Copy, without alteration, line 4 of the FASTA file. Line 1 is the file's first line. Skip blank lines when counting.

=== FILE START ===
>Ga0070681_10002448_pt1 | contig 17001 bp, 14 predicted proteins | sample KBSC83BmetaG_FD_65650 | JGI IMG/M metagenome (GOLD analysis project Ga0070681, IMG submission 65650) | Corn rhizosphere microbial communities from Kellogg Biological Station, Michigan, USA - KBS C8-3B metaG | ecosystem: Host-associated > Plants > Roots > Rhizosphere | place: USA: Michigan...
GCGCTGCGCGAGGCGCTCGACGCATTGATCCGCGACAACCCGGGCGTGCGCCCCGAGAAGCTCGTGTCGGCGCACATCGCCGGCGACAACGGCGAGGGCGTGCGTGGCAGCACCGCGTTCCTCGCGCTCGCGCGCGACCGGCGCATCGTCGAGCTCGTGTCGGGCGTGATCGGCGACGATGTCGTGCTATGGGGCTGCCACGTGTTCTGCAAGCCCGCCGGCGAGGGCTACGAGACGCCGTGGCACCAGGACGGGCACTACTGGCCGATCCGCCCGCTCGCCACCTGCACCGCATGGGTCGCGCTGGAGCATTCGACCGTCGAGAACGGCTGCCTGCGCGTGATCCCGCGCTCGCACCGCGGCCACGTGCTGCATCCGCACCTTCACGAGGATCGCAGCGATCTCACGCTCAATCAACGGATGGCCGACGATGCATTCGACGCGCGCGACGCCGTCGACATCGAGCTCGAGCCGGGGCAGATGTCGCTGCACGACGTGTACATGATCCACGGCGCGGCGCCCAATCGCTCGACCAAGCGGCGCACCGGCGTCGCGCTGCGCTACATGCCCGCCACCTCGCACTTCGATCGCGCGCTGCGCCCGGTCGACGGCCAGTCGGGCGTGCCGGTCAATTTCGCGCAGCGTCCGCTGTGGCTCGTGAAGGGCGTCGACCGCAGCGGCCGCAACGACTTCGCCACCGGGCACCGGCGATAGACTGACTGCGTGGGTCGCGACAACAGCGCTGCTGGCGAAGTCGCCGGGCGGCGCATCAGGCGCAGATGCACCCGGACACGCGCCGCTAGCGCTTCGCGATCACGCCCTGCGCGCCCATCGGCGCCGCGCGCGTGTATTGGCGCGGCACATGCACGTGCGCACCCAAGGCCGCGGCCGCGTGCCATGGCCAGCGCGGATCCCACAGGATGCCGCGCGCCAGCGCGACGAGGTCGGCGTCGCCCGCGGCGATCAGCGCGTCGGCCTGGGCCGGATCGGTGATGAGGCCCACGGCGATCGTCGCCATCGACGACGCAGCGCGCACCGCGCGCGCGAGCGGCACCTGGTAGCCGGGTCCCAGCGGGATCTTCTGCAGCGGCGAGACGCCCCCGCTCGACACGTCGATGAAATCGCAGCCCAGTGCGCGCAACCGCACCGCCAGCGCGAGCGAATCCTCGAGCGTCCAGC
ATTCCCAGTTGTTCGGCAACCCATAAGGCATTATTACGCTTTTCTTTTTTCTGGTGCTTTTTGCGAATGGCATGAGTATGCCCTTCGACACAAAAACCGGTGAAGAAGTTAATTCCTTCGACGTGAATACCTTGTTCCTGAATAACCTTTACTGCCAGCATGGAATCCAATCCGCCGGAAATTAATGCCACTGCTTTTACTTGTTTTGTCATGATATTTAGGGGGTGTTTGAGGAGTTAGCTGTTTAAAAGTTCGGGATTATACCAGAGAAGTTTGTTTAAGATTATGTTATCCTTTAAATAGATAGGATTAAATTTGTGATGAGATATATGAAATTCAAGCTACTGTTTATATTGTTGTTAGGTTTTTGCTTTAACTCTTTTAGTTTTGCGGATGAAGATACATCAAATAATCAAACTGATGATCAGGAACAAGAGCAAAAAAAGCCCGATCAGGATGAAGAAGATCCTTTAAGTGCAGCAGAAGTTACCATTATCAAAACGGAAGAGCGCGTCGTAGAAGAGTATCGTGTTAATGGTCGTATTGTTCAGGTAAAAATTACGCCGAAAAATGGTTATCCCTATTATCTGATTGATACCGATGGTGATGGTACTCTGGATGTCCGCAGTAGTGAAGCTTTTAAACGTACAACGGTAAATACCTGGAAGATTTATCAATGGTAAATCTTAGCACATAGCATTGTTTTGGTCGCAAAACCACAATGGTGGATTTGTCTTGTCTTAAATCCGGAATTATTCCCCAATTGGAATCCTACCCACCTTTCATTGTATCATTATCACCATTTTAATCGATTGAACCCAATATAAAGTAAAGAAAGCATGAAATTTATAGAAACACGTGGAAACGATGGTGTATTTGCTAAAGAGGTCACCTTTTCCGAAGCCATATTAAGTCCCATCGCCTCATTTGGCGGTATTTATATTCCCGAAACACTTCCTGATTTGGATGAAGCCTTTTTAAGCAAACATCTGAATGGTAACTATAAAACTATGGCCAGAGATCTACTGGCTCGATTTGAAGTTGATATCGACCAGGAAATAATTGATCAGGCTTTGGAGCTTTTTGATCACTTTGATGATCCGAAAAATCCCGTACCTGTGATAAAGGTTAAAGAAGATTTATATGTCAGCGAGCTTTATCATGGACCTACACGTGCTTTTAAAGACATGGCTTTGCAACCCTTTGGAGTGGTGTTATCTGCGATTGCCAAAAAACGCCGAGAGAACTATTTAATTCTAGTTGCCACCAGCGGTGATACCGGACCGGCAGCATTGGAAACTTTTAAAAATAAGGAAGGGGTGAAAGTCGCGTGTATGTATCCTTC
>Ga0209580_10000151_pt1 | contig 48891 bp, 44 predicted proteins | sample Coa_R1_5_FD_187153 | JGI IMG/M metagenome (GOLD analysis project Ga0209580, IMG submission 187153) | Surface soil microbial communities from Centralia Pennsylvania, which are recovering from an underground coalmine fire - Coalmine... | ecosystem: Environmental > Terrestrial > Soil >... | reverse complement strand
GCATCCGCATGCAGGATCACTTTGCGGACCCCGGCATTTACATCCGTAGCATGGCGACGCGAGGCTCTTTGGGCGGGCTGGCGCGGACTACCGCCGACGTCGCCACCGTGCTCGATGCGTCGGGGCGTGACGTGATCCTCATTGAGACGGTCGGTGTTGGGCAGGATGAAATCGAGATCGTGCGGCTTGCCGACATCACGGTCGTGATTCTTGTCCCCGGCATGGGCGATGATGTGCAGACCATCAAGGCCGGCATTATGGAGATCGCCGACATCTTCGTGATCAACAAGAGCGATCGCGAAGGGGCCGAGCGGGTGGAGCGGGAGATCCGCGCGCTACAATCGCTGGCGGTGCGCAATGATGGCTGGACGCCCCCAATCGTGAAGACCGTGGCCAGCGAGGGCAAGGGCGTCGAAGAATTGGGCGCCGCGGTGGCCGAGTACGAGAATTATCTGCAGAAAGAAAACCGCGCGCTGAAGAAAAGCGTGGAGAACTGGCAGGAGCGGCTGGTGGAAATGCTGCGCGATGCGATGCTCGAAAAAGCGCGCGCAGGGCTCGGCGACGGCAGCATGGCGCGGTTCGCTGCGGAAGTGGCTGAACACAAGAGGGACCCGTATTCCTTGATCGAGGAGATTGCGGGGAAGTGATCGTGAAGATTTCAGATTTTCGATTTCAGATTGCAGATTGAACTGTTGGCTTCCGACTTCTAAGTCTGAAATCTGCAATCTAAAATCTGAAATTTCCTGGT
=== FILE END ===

>Ga0209580_10000151_pt1 | contig 48891 bp, 44 predicted proteins | sample Coa_R1_5_FD_187153 | JGI IMG/M metagenome (GOLD analysis project Ga0209580, IMG submission 187153) | Surface soil microbial communities from Centralia Pennsylvania, which are recovering from an underground coalmine fire - Coalmine... | ecosystem: Environmental > Terrestrial > Soil >... | reverse complement strand